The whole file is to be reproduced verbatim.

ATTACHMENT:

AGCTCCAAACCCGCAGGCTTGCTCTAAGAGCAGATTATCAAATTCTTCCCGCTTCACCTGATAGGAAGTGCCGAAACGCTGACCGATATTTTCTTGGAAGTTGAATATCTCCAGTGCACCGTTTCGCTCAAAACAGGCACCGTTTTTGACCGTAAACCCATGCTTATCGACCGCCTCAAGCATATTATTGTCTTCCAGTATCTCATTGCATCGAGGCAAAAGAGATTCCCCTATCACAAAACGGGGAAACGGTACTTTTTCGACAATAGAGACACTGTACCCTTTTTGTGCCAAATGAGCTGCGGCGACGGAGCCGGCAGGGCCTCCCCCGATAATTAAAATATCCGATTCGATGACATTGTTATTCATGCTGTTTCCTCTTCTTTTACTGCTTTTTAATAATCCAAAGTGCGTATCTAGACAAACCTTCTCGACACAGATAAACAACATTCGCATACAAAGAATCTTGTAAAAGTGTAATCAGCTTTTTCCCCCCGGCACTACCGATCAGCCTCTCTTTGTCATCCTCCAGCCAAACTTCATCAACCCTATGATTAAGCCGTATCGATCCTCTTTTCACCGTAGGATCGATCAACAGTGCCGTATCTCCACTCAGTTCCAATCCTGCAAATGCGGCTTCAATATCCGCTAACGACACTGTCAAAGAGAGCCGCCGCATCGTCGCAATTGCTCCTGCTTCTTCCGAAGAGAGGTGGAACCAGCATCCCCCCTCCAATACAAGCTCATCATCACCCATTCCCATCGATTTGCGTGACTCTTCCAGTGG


AGCTCCAAACCCGCAGGCTTGCTCTAAGAGCAGATTATCAAATTCTTCCCGCTTCACCTGATAGGAAGTGCCGAAACGCTGACCGATATTTTCTTGGAAGTTGAATATCTCCAGTGCACCGTTTCGCTCAAAACAGGCACCGTTTTTGACCGTAAACCCATGCTTATCGACCGCCTCAAGCATATTATTGTCTTCCAGTATCTCATTGCATCGAGGCAAAAGAGATTCCCCTATCACAAAACGGGGAAACGGTACTTTTTCGACAATAGAGACACTGTACCCTTTTTGTGCCAAATGAGCTGCGGCGACGGAGCCGGCAGGGCCTCCCCCGATAATTAAAATATCCGATTCGATGACATTGTTATTCATGCTGTTTCCTCTTCTTTTACTGCTTTTTAATAATCCAAAGTGCGTATCTAGACAAACCTTCTCGACACAGATAAACAACATTCGCATACAAAGAATCTTGTAAAAGTGTAATCAGCTTTTTCCCCCCGGCACTACCGATCAGCCTCTCTTTGTCATCCTCCAGCCAAACTTCATCAACCCTATGATTAAGCCGTATCGATCCTCTTTTCACCGTAGGATCGATCAACAGTGCCGTATCTCCACTCAGTTCCAATCCTGCAAATGCGGCTTCAATATCCGCTAACGACACTGTCAAAGAGAGCCGCCGCATCGTCGCAATTGCTCCTGCTTCTTCCGAAGAGAGGTGGAACCAGCATCCCCCCTCCAATACAAGCTCATCATCACCCATTCCCATCGATTTGCGTGACTCTTCCAGTGG